- Pure fun. This ramp/jump has provided hours and hours of fun and creative learning for my toddler!
We have also recently built a parking garage for all of my toddlers Hot Wheels cars. I found an old shoe box and cut up some pasta boxes to tape inside it. He puts his cars in here every night before bed. You could also use toilet paper rolls in place of cut-up pasta boxes to house little cars or other precious little toys.
2. Ball Hoops Made From Scrap Cardboard
Making a cardboard “basketball hoop” is a simple and effective way to get energetic toddlers running, jumping, and twisting!
And all you need is a strip of scrap cardboard and some painter’s tape. And of course, some toy balls to throw! I wrap the edges of the strip of cardboard I’m using for the hoop with painter’s tape to prevent any paper cuts during play. Other than that, we just stick the hoop to the wall with a piece of painter’s tape and my toddler has so much fun playing his own version of basketball.
Benefits of DIY Ball Hoops
- Hand eye coordination skills
- Depth perception skills
- Fine and gross motor skills.
– Jumping, running, twisting and grasping.
- Cooperative play
– Taking turns and sharing
- Burning lots of wild toddler energy!
3. Constructing Forts, Tunnels and Pirate Ships with Large Cardboard Boxes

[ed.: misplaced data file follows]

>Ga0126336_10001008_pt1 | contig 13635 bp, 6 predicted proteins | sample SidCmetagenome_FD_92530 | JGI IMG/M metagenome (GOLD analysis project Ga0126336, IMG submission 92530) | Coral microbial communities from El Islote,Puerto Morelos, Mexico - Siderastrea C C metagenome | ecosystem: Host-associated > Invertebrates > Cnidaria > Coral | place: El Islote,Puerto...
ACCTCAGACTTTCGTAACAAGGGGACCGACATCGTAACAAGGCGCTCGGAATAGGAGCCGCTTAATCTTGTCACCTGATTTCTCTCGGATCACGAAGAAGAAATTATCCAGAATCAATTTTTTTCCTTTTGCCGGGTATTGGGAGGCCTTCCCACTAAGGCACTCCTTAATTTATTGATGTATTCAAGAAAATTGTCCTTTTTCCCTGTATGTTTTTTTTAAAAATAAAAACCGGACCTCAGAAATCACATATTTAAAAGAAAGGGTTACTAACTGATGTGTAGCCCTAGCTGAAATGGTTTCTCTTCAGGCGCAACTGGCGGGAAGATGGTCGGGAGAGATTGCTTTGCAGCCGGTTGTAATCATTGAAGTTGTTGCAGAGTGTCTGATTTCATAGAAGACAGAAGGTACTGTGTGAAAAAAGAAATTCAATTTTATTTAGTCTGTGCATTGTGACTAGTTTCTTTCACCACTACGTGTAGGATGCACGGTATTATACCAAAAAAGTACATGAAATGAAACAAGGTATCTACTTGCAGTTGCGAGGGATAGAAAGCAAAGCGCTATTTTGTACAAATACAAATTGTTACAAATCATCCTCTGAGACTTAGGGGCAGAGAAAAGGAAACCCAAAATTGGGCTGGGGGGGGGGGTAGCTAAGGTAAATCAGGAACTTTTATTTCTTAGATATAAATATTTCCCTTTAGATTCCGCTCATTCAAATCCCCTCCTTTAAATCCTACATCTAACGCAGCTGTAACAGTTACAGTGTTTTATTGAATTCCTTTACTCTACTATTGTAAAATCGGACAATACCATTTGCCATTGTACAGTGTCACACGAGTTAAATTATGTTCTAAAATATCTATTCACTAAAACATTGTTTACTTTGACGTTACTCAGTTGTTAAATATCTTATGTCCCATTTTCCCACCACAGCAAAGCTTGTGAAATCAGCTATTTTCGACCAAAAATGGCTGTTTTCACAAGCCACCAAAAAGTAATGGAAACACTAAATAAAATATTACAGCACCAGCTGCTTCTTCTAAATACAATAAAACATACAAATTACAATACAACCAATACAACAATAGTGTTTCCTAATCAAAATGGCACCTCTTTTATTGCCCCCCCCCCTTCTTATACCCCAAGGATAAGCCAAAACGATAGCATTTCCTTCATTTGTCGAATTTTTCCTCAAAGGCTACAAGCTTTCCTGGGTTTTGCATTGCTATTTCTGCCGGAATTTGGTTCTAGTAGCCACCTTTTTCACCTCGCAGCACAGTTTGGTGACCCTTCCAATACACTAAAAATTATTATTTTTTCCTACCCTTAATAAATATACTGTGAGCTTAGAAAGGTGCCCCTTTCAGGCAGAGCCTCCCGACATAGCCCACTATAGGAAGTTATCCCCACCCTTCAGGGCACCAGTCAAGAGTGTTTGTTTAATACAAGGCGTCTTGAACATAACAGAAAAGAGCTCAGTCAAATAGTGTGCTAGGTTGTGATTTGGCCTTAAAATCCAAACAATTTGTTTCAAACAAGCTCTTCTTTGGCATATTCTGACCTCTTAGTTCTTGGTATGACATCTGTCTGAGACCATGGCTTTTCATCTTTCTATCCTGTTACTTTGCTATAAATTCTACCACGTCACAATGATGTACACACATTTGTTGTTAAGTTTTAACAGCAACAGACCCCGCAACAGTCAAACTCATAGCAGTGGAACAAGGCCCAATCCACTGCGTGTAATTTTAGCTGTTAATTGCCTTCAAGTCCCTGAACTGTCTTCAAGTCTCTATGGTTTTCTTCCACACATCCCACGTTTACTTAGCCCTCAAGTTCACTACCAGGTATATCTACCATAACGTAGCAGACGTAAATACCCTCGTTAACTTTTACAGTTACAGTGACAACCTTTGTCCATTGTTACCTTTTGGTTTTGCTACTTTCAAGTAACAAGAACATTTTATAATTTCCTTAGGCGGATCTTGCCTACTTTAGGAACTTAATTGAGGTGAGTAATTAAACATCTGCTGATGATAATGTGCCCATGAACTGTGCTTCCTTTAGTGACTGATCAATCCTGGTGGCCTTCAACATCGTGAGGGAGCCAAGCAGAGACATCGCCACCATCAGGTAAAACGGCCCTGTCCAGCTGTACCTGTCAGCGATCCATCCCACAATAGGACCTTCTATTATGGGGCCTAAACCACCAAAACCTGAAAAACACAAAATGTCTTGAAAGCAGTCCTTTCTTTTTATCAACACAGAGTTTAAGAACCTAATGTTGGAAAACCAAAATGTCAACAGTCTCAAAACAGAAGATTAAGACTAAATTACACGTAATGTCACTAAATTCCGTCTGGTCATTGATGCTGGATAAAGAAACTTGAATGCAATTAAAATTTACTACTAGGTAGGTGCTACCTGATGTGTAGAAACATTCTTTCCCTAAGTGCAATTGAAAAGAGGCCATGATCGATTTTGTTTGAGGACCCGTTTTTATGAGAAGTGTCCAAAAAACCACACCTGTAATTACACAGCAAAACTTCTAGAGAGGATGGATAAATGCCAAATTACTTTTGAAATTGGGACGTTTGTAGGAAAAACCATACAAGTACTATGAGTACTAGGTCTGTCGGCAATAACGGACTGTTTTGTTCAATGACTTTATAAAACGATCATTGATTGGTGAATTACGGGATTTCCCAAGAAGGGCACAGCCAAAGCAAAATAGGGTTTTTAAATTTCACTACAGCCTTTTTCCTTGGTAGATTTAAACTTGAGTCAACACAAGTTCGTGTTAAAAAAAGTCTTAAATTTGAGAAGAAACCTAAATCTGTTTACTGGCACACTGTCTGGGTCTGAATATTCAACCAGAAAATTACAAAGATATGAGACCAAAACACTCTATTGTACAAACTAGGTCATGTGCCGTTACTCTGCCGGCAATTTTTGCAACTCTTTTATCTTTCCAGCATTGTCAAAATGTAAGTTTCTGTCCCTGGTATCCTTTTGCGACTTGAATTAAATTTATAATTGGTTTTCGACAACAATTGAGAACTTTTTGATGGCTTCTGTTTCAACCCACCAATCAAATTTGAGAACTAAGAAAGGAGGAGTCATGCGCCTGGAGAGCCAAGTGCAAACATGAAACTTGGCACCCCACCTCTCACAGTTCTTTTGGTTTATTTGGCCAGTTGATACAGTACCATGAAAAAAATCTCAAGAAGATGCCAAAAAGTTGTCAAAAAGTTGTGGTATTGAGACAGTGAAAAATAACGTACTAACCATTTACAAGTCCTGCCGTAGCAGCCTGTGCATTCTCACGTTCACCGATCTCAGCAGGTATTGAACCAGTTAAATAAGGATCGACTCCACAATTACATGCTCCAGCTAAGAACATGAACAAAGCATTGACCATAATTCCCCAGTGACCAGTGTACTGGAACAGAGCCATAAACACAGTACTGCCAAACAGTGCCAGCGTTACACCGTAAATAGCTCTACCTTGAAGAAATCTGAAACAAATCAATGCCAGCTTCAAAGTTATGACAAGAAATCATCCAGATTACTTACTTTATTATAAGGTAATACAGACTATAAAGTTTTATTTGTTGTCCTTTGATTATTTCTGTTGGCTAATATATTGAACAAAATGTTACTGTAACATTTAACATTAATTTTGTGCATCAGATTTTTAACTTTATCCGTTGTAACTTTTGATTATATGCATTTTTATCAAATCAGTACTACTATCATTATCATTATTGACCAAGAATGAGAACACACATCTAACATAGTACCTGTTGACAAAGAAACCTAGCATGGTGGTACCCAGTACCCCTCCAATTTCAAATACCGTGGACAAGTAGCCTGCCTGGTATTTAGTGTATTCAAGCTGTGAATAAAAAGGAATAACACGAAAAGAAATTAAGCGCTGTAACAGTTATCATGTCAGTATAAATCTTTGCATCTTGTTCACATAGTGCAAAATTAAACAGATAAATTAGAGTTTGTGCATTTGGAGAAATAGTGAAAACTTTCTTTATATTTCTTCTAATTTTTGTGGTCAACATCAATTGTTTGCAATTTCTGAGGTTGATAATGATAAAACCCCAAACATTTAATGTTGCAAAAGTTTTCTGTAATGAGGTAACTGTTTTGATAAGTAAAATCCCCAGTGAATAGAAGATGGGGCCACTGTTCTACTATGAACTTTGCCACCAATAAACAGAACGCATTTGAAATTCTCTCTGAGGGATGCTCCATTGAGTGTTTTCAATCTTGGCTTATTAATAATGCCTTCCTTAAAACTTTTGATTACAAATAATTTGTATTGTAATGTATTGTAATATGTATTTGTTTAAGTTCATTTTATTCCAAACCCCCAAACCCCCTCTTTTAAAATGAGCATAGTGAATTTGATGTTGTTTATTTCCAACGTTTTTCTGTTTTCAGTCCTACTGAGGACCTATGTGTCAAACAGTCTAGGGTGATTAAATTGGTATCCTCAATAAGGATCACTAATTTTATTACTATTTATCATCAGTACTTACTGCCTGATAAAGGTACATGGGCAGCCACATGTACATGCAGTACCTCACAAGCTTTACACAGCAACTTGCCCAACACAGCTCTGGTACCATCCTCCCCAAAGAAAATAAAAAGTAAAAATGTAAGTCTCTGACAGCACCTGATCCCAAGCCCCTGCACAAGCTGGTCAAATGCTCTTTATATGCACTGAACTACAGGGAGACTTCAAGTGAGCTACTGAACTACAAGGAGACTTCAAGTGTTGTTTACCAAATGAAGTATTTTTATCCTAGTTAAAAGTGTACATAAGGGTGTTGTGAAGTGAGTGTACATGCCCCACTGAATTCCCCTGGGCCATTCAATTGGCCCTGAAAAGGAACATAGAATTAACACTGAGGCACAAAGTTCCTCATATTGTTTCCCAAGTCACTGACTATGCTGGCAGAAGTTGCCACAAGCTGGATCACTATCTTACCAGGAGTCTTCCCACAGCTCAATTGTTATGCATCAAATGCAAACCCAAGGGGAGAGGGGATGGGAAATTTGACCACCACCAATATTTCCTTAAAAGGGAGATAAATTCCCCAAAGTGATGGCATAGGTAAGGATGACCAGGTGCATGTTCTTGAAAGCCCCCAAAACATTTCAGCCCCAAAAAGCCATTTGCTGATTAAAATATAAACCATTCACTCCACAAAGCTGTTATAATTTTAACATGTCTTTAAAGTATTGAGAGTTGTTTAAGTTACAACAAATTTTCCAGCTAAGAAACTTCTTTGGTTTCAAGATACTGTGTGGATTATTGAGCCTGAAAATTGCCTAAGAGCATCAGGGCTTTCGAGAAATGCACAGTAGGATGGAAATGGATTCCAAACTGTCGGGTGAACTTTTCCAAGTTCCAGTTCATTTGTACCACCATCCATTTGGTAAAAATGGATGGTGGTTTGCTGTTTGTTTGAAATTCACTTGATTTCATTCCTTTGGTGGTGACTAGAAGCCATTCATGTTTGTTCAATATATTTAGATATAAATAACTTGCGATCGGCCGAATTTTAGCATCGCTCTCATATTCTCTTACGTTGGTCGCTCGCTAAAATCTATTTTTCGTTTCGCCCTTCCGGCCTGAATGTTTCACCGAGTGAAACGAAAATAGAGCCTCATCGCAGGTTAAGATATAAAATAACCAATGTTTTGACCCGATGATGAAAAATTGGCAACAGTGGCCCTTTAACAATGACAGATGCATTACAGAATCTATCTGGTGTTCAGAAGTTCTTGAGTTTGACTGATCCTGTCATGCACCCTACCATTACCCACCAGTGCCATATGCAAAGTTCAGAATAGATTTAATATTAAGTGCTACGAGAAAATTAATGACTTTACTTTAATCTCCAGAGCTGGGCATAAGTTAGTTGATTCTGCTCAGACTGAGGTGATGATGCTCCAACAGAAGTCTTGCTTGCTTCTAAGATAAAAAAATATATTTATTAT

I have such fond childhood memories of building forts as a child. There’s something about making special little spaces that is just magical!
My toddler likes to use furniture and blankets for his forts, but when we don’t have enough furniture around, empty cardboard boxes make some great fort walls!
And a big cardboard box can also become a fort or tunnel in and of itself. You can cut out windows or connect big cardboard boxes to make tunnels or even a pirate ship!
Benefits of DIY Fort Play
- Encourages imaginative pretend play
- Develops sequencing skills (planning and step-by-step building skills)
Creative Development in Early Childhood with DIY Toddler Toys
These toys encourage open-ended play and creativity. The Tot defines open-ended play as, “…any type of play that doesn’t have set rules, limitations or defined outcome.” This kind of play allows kids to exercise their imaginations and engage in self-led exploration.
Figuring out how to assemble these toys and ways to play with them requires some problem-solving skills. For example, when a piece of tape folds in on itself as little ones apply it to a piece of cardboard, they figure out how to keep it flat the next time. Or when they can’t get a rubbery object to slide down their ramp, they figure out what kind of object will slide down.